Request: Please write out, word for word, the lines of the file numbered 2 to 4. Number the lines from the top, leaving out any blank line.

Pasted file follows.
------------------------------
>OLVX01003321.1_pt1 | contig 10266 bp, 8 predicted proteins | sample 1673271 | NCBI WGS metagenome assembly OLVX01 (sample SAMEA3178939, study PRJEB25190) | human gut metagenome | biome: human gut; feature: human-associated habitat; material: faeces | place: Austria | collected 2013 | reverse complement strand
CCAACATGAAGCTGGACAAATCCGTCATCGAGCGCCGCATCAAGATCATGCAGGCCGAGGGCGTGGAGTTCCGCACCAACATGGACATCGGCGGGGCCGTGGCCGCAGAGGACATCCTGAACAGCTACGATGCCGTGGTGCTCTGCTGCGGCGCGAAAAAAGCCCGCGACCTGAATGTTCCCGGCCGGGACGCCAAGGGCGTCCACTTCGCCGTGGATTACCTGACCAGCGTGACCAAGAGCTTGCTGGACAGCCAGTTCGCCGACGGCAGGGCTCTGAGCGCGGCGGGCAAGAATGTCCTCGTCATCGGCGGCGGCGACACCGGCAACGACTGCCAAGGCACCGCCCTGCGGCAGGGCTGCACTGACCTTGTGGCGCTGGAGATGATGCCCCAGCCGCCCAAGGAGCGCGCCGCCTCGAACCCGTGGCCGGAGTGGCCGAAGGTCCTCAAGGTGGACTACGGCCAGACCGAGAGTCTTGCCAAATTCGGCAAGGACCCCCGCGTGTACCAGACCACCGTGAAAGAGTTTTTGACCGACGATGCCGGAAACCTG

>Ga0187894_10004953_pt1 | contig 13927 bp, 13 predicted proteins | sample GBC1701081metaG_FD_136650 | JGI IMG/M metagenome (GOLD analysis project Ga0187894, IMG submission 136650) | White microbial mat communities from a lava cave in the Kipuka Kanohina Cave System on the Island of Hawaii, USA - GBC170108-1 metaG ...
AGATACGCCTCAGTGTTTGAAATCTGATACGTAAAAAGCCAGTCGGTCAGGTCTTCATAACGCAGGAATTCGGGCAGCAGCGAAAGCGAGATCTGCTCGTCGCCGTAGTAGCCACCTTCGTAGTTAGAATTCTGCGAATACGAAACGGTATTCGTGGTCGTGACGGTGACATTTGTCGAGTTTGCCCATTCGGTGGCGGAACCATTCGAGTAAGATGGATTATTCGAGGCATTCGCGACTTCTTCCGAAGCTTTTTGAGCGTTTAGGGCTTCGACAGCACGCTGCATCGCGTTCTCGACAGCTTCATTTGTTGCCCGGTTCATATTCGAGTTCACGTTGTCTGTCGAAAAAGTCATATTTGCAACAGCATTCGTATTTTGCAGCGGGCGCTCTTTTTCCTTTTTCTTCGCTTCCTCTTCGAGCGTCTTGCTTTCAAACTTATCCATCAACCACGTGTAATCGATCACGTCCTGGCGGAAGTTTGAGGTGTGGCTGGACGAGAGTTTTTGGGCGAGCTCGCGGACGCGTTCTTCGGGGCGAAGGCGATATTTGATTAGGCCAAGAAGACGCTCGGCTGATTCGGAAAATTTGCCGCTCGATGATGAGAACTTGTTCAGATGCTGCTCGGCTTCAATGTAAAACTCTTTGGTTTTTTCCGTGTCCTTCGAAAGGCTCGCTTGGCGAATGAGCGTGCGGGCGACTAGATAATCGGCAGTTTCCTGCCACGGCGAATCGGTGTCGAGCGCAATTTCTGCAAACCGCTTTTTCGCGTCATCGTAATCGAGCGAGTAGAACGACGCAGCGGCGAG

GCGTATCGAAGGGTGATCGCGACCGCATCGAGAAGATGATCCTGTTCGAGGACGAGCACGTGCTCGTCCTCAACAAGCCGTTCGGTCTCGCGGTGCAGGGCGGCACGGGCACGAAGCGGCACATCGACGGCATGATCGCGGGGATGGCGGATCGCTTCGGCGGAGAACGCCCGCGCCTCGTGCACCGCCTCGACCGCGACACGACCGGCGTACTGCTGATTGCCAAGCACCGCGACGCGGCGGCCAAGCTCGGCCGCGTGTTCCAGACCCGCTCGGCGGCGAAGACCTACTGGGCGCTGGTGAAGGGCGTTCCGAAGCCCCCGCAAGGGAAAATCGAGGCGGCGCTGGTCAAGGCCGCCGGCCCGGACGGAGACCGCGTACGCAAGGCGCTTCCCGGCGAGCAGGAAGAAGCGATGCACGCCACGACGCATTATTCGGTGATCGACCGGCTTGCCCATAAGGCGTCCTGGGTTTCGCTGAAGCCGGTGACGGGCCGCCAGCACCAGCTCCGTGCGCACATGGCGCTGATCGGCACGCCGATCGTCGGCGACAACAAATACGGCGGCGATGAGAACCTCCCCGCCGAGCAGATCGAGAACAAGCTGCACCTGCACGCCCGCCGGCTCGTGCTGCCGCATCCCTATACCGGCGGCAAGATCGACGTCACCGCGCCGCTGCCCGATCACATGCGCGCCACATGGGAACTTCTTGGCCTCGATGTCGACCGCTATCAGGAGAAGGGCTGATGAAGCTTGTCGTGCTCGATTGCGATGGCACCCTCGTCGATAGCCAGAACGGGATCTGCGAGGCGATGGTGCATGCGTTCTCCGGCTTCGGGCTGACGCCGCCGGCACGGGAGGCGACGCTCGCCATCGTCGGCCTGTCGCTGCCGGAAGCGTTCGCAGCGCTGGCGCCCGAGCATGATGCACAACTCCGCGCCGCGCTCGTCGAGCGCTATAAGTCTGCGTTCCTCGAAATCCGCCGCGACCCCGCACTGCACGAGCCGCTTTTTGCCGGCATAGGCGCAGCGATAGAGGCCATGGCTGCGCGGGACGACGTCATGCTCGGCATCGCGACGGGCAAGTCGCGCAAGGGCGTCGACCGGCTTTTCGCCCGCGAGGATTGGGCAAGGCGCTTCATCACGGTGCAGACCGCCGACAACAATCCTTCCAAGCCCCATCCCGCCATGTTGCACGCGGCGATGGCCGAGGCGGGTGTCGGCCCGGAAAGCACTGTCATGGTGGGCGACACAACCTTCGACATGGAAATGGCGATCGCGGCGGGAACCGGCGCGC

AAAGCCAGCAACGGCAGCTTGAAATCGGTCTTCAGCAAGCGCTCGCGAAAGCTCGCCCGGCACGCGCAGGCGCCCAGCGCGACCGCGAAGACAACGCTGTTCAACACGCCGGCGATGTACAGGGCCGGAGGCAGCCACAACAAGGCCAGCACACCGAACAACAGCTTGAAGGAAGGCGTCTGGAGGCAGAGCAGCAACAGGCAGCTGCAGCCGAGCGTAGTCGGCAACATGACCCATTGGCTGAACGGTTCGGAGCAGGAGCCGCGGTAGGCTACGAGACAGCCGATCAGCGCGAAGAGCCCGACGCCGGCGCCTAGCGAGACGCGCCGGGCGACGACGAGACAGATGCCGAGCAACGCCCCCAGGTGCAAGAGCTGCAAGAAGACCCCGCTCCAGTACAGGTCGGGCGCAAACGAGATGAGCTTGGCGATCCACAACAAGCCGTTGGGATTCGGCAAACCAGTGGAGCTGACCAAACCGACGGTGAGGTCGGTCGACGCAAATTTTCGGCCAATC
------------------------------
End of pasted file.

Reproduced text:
CCAACATGAAGCTGGACAAATCCGTCATCGAGCGCCGCATCAAGATCATGCAGGCCGAGGGCGTGGAGTTCCGCACCAACATGGACATCGGCGGGGCCGTGGCCGCAGAGGACATCCTGAACAGCTACGATGCCGTGGTGCTCTGCTGCGGCGCGAAAAAAGCCCGCGACCTGAATGTTCCCGGCCGGGACGCCAAGGGCGTCCACTTCGCCGTGGATTACCTGACCAGCGTGACCAAGAGCTTGCTGGACAGCCAGTTCGCCGACGGCAGGGCTCTGAGCGCGGCGGGCAAGAATGTCCTCGTCATCGGCGGCGGCGACACCGGCAACGACTGCCAAGGCACCGCCCTGCGGCAGGGCTGCACTGACCTTGTGGCGCTGGAGATGATGCCCCAGCCGCCCAAGGAGCGCGCCGCCTCGAACCCGTGGCCGGAGTGGCCGAAGGTCCTCAAGGTGGACTACGGCCAGACCGAGAGTCTTGCCAAATTCGGCAAGGACCCCCGCGTGTACCAGACCACCGTGAAAGAGTTTTTGACCGACGATGCCGGAAACCTG

>Ga0187894_10004953_pt1 | contig 13927 bp, 13 predicted proteins | sample GBC1701081metaG_FD_136650 | JGI IMG/M metagenome (GOLD analysis project Ga0187894, IMG submission 136650) | White microbial mat communities from a lava cave in the Kipuka Kanohina Cave System on the Island of Hawaii, USA - GBC170108-1 metaG ...
AGATACGCCTCAGTGTTTGAAATCTGATACGTAAAAAGCCAGTCGGTCAGGTCTTCATAACGCAGGAATTCGGGCAGCAGCGAAAGCGAGATCTGCTCGTCGCCGTAGTAGCCACCTTCGTAGTTAGAATTCTGCGAATACGAAACGGTATTCGTGGTCGTGACGGTGACATTTGTCGAGTTTGCCCATTCGGTGGCGGAACCATTCGAGTAAGATGGATTATTCGAGGCATTCGCGACTTCTTCCGAAGCTTTTTGAGCGTTTAGGGCTTCGACAGCACGCTGCATCGCGTTCTCGACAGCTTCATTTGTTGCCCGGTTCATATTCGAGTTCACGTTGTCTGTCGAAAAAGTCATATTTGCAACAGCATTCGTATTTTGCAGCGGGCGCTCTTTTTCCTTTTTCTTCGCTTCCTCTTCGAGCGTCTTGCTTTCAAACTTATCCATCAACCACGTGTAATCGATCACGTCCTGGCGGAAGTTTGAGGTGTGGCTGGACGAGAGTTTTTGGGCGAGCTCGCGGACGCGTTCTTCGGGGCGAAGGCGATATTTGATTAGGCCAAGAAGACGCTCGGCTGATTCGGAAAATTTGCCGCTCGATGATGAGAACTTGTTCAGATGCTGCTCGGCTTCAATGTAAAACTCTTTGGTTTTTTCCGTGTCCTTCGAAAGGCTCGCTTGGCGAATGAGCGTGCGGGCGACTAGATAATCGGCAGTTTCCTGCCACGGCGAATCGGTGTCGAGCGCAATTTCTGCAAACCGCTTTTTCGCGTCATCGTAATCGAGCGAGTAGAACGACGCAGCGGCGAG